Uh, are you handicapped?

So today is the first day of school for my kids. All the standard rituals went as expected: My daughter, entering fourth grade, barely slept last night. My son popped out of bed excited and filled with anticipation. The dog had to pee, the morning humidity felt like a blanket, we ate breakfast, I drove the kids up to school, walked my son to his first-grade class …

Able-bodied people parked in the five available handicapped spaces.



Hold on.

I’ll write that again: Able-bodied people parked in the five available handicapped spaces. It happens all the time at this school and, I’m assuming, schools across the nation. In a rush to deposit their children (or, perhaps, just too damn lazy and inconsiderate), a group of entitled, wrongheaded parents use the spaces designated for handicapped people. To say this INFURIATES me is the greatest of understatements. It drives me to the brink of violence, and makes me want to scream and kick and, mostly, shame the offenders. Publicly shame them.

Alas, I do nothing.

This year, however, I’m making this my cause—and I ask (beg) you to join me. I’m not going to be mean or rude, but I will, from this day forward, politely ask those (unjustly) parked in the handicapped spaces to move their cars. I feel like, too often, we meekly walk past such situations which, in a sense, is a subtle form of approval … an “it must be OK, because no one’s saying anything.” At this school, however, there are—factually—kids with physical disabilities, as well as parents with physical disabilities. They don’t just deserve the spots—they need them.

Oh, and my favorite folks are the in-and-out violators; those who pull in for two minutes, thinking it’s no big deal. These offenders are lined up by the mile, which turns two minutes into 10 minutes into 20 minutes into, well, zero available spots.

Anyhow, I sound I sound like a whiney do-gooder I aspire to be. But, in absence of a great local cause, I’m taking this as mine for 2012-13.

Join me!

16 thoughts on “Uh, are you handicapped?”

  1. Just make sure that you check for a handicapped plate of placard before you speak up. Not all handicapped people can be identified visually.

  2. On the new Comedy Central show The Burn with Jeffrey Ross, he has a segment where he goes out and roasts a group of people who piss everyone off. Previous shows roasted paparazzi and bouncers. Last night’s installment found him haranguing people who park in handicapped spaces. He even found a couple of friends in wheelchairs to help him out. Very funny segment.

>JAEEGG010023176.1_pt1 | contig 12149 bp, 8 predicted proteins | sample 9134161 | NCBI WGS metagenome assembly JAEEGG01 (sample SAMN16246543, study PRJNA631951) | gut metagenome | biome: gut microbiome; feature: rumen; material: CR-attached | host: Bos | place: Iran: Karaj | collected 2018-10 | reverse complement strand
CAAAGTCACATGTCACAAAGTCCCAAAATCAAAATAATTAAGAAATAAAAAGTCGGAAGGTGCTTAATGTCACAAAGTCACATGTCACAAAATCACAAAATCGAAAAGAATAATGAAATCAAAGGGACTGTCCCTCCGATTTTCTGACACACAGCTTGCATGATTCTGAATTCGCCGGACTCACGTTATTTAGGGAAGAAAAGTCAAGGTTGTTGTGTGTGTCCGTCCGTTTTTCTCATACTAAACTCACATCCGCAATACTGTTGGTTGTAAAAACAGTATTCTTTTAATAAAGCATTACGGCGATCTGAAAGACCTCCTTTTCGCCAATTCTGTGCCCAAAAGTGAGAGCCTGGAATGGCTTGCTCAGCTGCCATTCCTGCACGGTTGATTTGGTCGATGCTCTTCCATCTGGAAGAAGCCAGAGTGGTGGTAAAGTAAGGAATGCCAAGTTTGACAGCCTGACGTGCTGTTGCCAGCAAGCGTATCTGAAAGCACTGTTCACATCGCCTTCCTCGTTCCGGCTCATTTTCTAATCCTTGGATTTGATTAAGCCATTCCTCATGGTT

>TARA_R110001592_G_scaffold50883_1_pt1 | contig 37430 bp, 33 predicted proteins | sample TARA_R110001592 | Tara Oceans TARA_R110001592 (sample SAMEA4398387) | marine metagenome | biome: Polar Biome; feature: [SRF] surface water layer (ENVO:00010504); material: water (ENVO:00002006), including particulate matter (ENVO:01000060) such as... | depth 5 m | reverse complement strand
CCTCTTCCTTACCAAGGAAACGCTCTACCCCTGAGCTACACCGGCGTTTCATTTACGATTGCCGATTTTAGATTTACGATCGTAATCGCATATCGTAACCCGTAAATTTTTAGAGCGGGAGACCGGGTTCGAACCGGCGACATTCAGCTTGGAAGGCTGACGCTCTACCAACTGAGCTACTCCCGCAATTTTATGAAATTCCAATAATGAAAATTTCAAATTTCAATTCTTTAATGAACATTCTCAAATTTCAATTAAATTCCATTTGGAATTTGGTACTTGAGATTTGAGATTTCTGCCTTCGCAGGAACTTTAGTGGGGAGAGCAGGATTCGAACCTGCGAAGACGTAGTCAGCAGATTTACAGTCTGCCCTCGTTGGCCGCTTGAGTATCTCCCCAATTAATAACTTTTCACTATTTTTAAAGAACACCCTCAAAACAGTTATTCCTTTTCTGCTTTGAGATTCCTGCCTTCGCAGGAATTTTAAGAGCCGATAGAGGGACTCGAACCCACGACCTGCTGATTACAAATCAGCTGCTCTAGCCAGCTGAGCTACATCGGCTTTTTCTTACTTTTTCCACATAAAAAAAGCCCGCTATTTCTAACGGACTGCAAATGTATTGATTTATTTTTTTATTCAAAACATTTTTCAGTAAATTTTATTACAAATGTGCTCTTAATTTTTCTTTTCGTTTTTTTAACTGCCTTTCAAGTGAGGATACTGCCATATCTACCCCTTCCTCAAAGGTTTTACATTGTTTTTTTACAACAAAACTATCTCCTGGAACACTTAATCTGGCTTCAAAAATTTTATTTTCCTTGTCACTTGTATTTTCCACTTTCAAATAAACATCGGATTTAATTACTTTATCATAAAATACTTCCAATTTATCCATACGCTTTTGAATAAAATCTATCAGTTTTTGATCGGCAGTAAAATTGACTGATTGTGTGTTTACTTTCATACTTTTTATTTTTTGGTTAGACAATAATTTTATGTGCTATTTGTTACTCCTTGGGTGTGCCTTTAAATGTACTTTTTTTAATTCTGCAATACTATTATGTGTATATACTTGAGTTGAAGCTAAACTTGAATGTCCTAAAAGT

A standup comic would be a great candidate for The Quaz.

  3. Not all handicaps are obvious and visible. Knees, back, neuropathy, chest pain, heart conditions and/or lung issues are some examples. Pain is often not visible. I have been chided for NOT using handicap spaces when there are other close open spots. I leave them for those handicapped folks that later might not be able to find a spot. I’m told I am taking spaces away from the non-handicapped and I have my own spots to park in. Whatchagonnado??

  4. Jeff – It sounds like there is a real problem at that school that needs to be addressed. A note of caution though: for a variety of reasons you will have no way of distinguishing an able-bodied person from a person with a disability. A handicapped person may have rear-view mirror-hanging placard rather than handicap plates and those placards are often hard to see unless you approach the car. Plus many, many people with disabilities may appear able-bodied to the layman. By way of personal example, both of my sisters suffer from Rheumatoid Arthritis. Some days they have trouble getting out of bed. Other days they are symptom free. Still other days, they start out symptom free and then the debilitating pain comes on after a short period of exertion. They both have handicapped placards and both park in handicapped spots, even when symptom-free, as a guard against those sudden attacks. Even on their bad days, the days they need those spots the most — they might appear able-bodied to the rest of the world. As a result, at least one of my sisters has been harassed by well-meaning people who object to her choice of parking spot. My sisters live with frequent pain and constant fear of pain. They have been approved by their respective state DMVs for use of handicapped spots. They should be spared the extra burden of having to explain their private maladies to well-meaning strangers.

    It does sound like the school needs to address the problem. If you want to take action, I would suggest you take up the lack of enforcement with the school or local police. Self-help solutions — e.g., posting pictures of seemingly able-bodied people parking in the spots or excoriating people using the spots — may end up harming members of the very group you are well-intentionedally seeking to protect.

  5. I wholeheartedly agree with you. I live in a Co-Op and they just recently designated several handicap spaces. We have a DIPLOMAT who is an occasional resident. Guess where he parks his mini-van? Yup, he parks in the line stripe area BETWEEN the 2 handicap spaces and security does NOTHING about it. I can understand not ticketing a “diplomat” if this were a PUBLIC parking area and he was attending to business matters, but he is flagrantly abusing his status. I witnessed him do this the other day and there were plenty available spaces.
    I know this may sound extreme, but I think people who do this need to be confined to wheelchairs to actually understand how incosiderate they are acting.

  6. Great post. Sadly it is all too true. I work for an amazing organization dedicated to enabling people with disabilities and those who care for them, to achieve their goals and live life to the fullest. Have shared the post on our FB page.